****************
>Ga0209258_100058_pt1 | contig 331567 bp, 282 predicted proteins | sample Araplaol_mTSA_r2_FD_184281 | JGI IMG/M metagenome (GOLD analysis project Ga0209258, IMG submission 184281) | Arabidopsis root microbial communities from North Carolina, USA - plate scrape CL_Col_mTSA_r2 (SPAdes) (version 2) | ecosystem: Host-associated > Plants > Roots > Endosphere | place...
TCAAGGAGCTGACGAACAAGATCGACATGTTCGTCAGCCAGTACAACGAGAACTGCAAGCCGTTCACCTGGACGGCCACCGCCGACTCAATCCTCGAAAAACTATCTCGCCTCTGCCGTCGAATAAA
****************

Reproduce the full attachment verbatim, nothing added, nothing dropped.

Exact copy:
>Ga0209258_100058_pt1 | contig 331567 bp, 282 predicted proteins | sample Araplaol_mTSA_r2_FD_184281 | JGI IMG/M metagenome (GOLD analysis project Ga0209258, IMG submission 184281) | Arabidopsis root microbial communities from North Carolina, USA - plate scrape CL_Col_mTSA_r2 (SPAdes) (version 2) | ecosystem: Host-associated > Plants > Roots > Endosphere | place...
TCAAGGAGCTGACGAACAAGATCGACATGTTCGTCAGCCAGTACAACGAGAACTGCAAGCCGTTCACCTGGACGGCCACCGCCGACTCAATCCTCGAAAAACTATCTCGCCTCTGCCGTCGAATAAA